While trolling through my old Fangoria magazines, I found an article from The Bloody Best of Fangoria Vol 5.  The Bloody Best was a compilation of previously published articles that Fangoria released at the end of each year.  Essentially, it’s a reprint magazine.  This particular volume was from 1986.  The interview I’m sharing is with both King and Straub around the time of the release of the book.  Like I said, the article was reprinted in 1986 for the compilation, but the article itself is from sometime in 1984.

You can click each of the images to see them BIGGER on Flickr.

Fangoria interview 01 Fangoria Interview 02

Fangoria interview 03 Fangoria interview 04

For those that don’t want to read the article, there are a few interesting tidbits.

* King and Straub can no longer remember who wrote what. And the parts you think are King probably aren’t because they each tried to put tricks in the story and use each other’s style to fool their readers.
* Universal bought the movie rights to the book in 1984 and Spielberg was attached to direct. Even going as far as having a script commissioned. Obviously, nothing came of that.
* At this point in time, George Romero was set to direct a film adaptation of The Stand right after he finished filming Day of the Dead. King had written the script and whittled it down to a 2.5 hour movie and says in the article that “everything is in there”. But I’m not sure how that’s even possible.
* After The Talisman, Straub is mostly done with supernatural horror. He wants to focus on more crime and mystery. Which is what he does. His next three books are his famed Blue Rose Trilogy (Koko, Mystery, The Throat).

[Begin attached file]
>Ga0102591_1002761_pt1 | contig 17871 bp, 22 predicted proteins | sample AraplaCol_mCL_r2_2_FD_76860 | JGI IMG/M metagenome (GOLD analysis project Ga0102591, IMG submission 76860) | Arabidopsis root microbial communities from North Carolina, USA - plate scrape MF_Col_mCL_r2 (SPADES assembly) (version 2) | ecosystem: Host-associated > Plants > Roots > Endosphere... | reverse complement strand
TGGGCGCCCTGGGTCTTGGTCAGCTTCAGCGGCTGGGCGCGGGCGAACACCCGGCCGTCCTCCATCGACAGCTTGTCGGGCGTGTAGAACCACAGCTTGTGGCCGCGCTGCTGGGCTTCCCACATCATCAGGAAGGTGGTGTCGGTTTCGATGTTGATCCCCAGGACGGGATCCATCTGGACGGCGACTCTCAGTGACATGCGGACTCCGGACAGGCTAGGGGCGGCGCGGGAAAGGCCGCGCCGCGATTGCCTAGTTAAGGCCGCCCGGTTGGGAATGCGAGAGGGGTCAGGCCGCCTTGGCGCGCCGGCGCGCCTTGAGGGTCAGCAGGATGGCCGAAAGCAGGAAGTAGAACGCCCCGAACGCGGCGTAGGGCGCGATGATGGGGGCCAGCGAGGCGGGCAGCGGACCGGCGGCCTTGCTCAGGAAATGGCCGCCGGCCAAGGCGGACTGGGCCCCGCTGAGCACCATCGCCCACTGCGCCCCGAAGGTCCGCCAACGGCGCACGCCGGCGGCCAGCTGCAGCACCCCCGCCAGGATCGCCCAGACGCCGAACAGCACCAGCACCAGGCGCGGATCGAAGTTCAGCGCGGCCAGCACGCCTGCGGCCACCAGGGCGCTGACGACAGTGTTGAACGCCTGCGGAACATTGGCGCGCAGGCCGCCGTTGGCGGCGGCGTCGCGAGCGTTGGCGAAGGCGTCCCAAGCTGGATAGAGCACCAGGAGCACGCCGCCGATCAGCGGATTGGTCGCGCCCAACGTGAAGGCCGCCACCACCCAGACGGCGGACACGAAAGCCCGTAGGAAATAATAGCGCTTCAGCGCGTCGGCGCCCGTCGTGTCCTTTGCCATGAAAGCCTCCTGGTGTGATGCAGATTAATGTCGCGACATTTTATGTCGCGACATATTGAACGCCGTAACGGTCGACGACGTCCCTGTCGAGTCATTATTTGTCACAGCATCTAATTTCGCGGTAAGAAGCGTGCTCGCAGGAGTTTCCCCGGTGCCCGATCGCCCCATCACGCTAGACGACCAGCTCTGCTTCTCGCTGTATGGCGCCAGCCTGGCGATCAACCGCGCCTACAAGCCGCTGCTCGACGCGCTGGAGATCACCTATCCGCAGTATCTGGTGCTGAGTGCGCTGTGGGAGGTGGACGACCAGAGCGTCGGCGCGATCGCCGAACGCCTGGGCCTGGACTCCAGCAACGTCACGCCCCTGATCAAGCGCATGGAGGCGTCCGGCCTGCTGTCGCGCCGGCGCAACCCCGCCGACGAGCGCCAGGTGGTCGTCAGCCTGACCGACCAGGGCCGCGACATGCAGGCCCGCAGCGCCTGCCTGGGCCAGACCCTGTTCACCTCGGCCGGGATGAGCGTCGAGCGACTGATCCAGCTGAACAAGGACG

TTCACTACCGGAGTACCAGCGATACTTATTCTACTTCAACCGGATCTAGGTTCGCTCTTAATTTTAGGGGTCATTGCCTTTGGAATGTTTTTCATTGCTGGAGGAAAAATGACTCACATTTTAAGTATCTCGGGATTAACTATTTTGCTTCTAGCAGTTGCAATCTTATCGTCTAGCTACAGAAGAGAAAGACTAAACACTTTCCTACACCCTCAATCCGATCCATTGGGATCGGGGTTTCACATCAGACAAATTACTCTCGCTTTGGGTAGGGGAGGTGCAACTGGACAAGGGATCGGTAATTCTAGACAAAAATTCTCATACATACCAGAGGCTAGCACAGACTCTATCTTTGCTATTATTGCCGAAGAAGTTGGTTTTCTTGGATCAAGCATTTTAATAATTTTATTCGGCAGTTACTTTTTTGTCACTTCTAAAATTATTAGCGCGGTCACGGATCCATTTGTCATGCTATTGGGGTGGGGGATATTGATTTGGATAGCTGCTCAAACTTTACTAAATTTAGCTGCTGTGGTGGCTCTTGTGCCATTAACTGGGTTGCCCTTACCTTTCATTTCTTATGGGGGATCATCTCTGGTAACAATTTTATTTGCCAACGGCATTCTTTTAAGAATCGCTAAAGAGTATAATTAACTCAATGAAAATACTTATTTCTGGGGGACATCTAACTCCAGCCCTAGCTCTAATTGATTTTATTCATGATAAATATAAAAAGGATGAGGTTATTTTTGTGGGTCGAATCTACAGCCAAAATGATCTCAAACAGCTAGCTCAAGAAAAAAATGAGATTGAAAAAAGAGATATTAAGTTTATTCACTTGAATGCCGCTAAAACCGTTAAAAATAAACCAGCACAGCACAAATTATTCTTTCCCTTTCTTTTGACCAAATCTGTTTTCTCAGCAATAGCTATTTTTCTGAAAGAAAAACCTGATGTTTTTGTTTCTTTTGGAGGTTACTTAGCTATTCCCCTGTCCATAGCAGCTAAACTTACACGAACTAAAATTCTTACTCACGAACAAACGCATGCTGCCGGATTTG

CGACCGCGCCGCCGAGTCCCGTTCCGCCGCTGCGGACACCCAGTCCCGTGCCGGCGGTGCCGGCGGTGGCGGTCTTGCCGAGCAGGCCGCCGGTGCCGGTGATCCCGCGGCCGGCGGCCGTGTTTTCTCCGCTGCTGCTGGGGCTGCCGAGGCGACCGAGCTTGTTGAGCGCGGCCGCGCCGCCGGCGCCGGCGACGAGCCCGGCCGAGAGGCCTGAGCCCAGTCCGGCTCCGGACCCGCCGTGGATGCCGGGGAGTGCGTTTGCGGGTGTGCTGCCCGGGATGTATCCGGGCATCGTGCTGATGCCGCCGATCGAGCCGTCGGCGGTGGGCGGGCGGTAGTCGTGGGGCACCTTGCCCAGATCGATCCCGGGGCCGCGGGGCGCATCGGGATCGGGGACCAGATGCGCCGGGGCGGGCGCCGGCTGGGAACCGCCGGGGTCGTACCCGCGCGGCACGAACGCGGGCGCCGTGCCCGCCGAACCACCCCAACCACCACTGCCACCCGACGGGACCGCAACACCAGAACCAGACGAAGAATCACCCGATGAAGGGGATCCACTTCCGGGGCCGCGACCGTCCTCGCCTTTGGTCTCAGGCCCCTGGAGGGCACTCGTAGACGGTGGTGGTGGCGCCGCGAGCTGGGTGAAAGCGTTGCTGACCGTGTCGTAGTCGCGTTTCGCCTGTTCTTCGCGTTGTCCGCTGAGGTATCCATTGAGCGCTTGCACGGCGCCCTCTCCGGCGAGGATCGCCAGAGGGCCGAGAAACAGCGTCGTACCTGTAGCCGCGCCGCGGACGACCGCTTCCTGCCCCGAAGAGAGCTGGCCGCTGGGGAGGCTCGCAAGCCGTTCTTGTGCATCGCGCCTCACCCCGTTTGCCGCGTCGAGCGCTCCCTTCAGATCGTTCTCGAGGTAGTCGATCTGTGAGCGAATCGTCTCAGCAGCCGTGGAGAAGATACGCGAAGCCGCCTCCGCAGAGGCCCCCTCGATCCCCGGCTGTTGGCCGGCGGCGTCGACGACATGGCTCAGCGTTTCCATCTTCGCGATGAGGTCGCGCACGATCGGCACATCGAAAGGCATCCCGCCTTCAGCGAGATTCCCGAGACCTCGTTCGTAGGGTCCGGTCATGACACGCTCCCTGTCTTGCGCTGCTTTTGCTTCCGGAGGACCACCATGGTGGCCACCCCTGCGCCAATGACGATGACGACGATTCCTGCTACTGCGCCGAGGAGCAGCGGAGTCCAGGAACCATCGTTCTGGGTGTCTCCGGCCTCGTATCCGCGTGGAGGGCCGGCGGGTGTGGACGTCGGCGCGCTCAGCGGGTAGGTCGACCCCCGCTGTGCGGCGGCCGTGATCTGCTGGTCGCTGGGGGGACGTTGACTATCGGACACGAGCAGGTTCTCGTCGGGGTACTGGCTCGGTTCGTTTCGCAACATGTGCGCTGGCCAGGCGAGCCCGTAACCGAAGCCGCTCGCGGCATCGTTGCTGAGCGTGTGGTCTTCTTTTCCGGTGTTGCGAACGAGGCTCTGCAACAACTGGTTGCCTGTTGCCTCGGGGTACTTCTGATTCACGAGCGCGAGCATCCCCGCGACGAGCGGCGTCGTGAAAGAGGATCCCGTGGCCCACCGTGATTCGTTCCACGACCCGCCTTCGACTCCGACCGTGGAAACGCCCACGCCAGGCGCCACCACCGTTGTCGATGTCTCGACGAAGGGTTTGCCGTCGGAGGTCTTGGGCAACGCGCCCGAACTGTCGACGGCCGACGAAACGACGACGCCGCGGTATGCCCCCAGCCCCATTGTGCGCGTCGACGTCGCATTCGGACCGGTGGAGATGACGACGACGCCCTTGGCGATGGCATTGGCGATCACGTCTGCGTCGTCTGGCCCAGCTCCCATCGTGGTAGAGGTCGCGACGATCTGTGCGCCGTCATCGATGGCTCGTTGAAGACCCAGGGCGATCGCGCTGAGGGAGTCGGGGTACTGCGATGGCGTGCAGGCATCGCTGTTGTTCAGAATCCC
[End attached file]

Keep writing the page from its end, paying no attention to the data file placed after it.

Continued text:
I mentioned Straub’s next few books after The Talisman above.  Conversely, the next published book for Stephen King after The Talisman was Thinner, but that was originally under the Richard Bachman alias.  The next KING book was the short story collection, Skeleton Crew.  Which is one of my very favorite King books.  But Thinner is rather good as well.

It seems like this article just ends.  I guess the interview is concluded in the next issue.  A bit disappointing as I wanted them to discuss any ideas for the sequel we wouldn’t see for like 20 years.

Another thing I thought before reading up on The Talisman was that King and Straub hated each other.  That they started off as friends but the writing of the book drove a wedge into that friendship.  That’s why it took so long to get a sequel.  However, that’s clearly not the case at all.  These guys were friends for years before The Talisman and they’ve been friends ever since.  Interesting the ideas you overhear other people say that have no basis in reality.

So yes, I’m enjoying the book and I’d recommend it to anyone that is curious and already a fan of either author.  However, since this is just the halfway point, there is still plenty of time for this book to go completely “off the rails”.

Talisman Readalong Kickoff!!

Posted in books, Stephen King with tags , , on August 1, 2013 by Paxton


I was looking at the calendar the other day and I noticed that I posted my review of Stephen King’s The Stand almost 1 year ago today. August 7, 2013.  I had actually finished the book about a month before on July 9, 2013.  It was nice to finally fill that hole in my King bibliography.  I have several other holes I hope to fill before long (I encourage you to run with every joke that comes to mind in connection with that last sentence. I would.).

Anyway, I’m a big fan of Stephen King and I’ve read much of the man’s bibliography.  However, there are still several King books I’d like to get off my internal “King reading list”; ‘Salem’s Lot, Needful Things, On Writing, The Running Man, The Talisman.

Needful Things On Writing The Running Man